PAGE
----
Month: <span>February 2023</span>

TEA official’s advocacy for vouchers shows callousness and disrespect for public school employees

You already may have read The Texas Tribune article (linked below) about the deputy state education commissioner who got caught on a recorded phone call advocating for vouchers. Of course, most people should know that a high-ranking Texas Education Agency official who is quite generously paid with our tax dollars has no business promoting our tax dollars for private schools. He knows it.

Instead, he is supposed to be doing everything he can to support and promote public schools, at least until if and/or when the Legislature actually enacts a voucher law, which may not happen. Sure, the governor and the lieutenant governor as well as some legislators want vouchers. But many legislators don’t and, along with public education advocates, are fighting this raid on public school funding tooth and nail.

Perhaps the worst thing about this TEA official’s voucher advocacy is the complete callousness and disrespect he displayed for teachers and other school employees.

“School districts, what they have to do if they lose a student, [is] be smart about how they allocate their resources, and maybe that’s one less fourth grade teacher,” he said in his phone conversation with an unidentified woman. How would he feel if this fourth grade teacher was a member of his own family?

If vouchers are enacted and funded to the extent that some legislators are proposing, many districts will lose more than one fourth grade teacher. Some districts could lose significant numbers of teachers and support staff, all people who are paid significantly less than this overpaid bureaucrat and are far more valuable to students than he is.

Well, these teachers could get jobs in private schools, some voucher advocates may say. Maybe, but many private schools pay their teachers even less than public schools. And the point is that, even with vouchers, the vast majority of Texas students will continue to be taught in public schools, which will become even more under-funded than they are now.

If anyone should lose a job, it should be this deputy TEA commissioner, but that probably won’t happen. And if it does, Gov. Greg Abbott should be happy to hire him. Or some wealthy voucher advocate.

The only plus thing, if you want to call it that, about this phone conversation is that it probably reveals the pro-voucher sentiment at the top of the TEA hierarchy. Commissioner Mike Morath has been careful about commenting on vouchers, suggesting neutrality, but he is a big promoter of corporate charter schools, which are first cousins of private schools, and they already get tax dollars.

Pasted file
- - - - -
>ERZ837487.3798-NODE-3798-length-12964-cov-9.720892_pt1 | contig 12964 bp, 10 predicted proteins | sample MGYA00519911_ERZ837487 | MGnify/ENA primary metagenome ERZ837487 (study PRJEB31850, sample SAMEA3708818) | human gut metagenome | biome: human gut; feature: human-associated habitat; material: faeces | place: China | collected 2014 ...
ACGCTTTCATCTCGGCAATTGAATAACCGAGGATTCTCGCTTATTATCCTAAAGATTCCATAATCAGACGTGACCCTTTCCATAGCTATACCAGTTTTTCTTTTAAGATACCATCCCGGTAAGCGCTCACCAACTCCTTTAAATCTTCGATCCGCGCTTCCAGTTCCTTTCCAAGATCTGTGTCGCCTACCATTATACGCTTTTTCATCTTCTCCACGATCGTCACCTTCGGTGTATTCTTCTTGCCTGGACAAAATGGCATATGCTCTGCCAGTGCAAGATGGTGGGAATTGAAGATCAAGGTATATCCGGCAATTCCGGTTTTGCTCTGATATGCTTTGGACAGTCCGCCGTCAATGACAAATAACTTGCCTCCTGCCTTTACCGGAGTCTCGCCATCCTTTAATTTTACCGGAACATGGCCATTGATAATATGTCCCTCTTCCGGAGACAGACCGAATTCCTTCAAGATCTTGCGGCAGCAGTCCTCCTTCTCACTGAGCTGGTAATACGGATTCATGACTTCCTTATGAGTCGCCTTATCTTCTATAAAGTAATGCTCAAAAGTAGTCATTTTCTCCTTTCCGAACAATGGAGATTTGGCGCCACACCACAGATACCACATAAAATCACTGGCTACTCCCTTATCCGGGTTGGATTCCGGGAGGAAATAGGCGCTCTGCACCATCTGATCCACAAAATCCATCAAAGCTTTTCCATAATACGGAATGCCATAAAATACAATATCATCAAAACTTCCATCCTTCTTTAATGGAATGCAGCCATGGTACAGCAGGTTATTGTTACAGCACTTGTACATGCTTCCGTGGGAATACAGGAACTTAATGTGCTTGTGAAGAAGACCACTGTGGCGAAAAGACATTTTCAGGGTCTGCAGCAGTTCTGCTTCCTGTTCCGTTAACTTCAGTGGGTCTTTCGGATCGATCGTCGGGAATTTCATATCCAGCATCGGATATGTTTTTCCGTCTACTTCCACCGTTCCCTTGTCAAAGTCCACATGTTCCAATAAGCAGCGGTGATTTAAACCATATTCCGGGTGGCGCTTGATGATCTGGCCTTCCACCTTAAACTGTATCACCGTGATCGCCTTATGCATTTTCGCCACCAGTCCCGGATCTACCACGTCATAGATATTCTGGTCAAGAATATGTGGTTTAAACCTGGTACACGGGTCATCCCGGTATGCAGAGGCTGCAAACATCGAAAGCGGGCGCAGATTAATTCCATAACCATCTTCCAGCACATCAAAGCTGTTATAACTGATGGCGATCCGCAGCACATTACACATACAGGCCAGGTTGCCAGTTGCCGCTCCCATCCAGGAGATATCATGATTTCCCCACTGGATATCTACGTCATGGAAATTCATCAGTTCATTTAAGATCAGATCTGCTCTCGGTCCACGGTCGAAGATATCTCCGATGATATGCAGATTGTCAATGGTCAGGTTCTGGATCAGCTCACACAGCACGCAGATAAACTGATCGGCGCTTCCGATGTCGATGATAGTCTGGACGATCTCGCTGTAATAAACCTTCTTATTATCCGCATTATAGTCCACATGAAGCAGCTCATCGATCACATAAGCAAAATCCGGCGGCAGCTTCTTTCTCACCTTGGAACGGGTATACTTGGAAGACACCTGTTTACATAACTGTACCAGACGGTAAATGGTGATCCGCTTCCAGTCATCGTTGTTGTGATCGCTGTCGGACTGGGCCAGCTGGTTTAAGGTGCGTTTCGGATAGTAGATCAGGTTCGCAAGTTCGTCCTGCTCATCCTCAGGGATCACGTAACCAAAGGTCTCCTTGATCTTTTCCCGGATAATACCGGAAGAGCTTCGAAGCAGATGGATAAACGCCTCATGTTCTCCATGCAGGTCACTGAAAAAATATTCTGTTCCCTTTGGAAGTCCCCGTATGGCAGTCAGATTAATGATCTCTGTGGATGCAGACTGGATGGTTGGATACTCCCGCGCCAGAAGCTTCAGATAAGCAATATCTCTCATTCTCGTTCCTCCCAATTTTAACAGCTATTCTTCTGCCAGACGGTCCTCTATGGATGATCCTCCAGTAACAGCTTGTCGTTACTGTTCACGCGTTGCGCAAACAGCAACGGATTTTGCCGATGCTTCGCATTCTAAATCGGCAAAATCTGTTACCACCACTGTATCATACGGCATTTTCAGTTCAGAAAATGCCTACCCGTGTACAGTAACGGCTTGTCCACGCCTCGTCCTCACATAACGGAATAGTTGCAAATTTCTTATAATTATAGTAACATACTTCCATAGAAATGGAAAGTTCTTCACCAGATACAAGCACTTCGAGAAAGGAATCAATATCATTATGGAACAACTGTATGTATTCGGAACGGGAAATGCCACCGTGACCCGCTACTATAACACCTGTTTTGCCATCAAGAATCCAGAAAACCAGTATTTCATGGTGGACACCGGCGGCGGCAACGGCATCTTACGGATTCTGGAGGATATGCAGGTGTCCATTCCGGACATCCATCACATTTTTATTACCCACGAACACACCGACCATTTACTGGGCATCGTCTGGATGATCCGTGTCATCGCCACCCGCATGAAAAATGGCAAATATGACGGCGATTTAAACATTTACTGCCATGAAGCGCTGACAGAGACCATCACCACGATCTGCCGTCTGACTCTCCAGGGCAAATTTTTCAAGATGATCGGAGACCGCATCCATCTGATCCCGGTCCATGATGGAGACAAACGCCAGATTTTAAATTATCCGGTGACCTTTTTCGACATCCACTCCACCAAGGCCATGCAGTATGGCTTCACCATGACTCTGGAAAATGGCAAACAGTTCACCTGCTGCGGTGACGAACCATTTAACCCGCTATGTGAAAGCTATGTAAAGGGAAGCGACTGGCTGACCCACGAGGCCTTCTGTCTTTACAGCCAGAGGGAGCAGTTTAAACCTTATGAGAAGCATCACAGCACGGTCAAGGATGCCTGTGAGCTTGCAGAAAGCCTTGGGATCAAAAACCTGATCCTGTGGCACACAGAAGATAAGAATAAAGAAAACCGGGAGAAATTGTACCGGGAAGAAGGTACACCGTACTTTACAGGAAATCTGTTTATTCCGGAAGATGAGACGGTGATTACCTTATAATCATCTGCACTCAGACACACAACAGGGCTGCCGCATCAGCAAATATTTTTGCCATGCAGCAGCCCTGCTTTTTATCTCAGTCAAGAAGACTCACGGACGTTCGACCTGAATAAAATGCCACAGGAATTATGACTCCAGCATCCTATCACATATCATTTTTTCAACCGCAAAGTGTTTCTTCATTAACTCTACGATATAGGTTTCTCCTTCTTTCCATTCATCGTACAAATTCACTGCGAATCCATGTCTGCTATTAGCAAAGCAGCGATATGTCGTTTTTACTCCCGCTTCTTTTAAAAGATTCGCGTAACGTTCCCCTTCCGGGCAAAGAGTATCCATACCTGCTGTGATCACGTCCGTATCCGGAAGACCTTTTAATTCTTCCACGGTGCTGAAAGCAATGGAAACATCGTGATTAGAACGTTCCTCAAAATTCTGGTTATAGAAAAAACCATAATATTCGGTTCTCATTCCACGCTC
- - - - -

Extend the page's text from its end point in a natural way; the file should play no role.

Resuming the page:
In audio, high-ranking TEA official admits public school funds could drop with voucher-like programs

Clay Robison

Child care centers have joined the voucher line. Who’s next?

Private child care centers can be life-savers for working parents or, depending on how they are run, nightmares for children and parents alike.

Regardless, child care facilities at both extremes – plus thousands in the middle – have joined the ever-growing parade of private and religious schools, home-schoolers and who knows who else converging on the state Capitol with their hands held out for a share of everyone’s taxes.

I am talking, of course, about vouchers or what Gov. Abbott and other proponents of this scheme to undermine and eventually destroy public education misleadingly call “school choice,” as in “give parents the choice to send their children to a private school.”

Parents and their children already have the choice to apply to as many private schools as they want. But the admissions choice belongs to the school, and vouchers won’t change that.

All vouchers will do is require every Texas taxpayer to help voucher parents pay for private school tuition, even parents who already can afford it, while taking resources from the neighborhood public schools where the vast majority of Texas students will continue to be educated.

Private child care centers view vouchers as a way to improve their bottom line and, for some, as a way to stay in business. Their official reason is to make more young children ready for the public education system.

The best way to do that though is not by taking millions of tax dollars from already under-funded public schools. The best way to give every preschooler a better chance of success in school is to provide more funding for public pre-K and kindergarten, as well as boosting resources for later grades.

Taxpayer-paid vouchers for private day care? Who’s next?

Clay Robison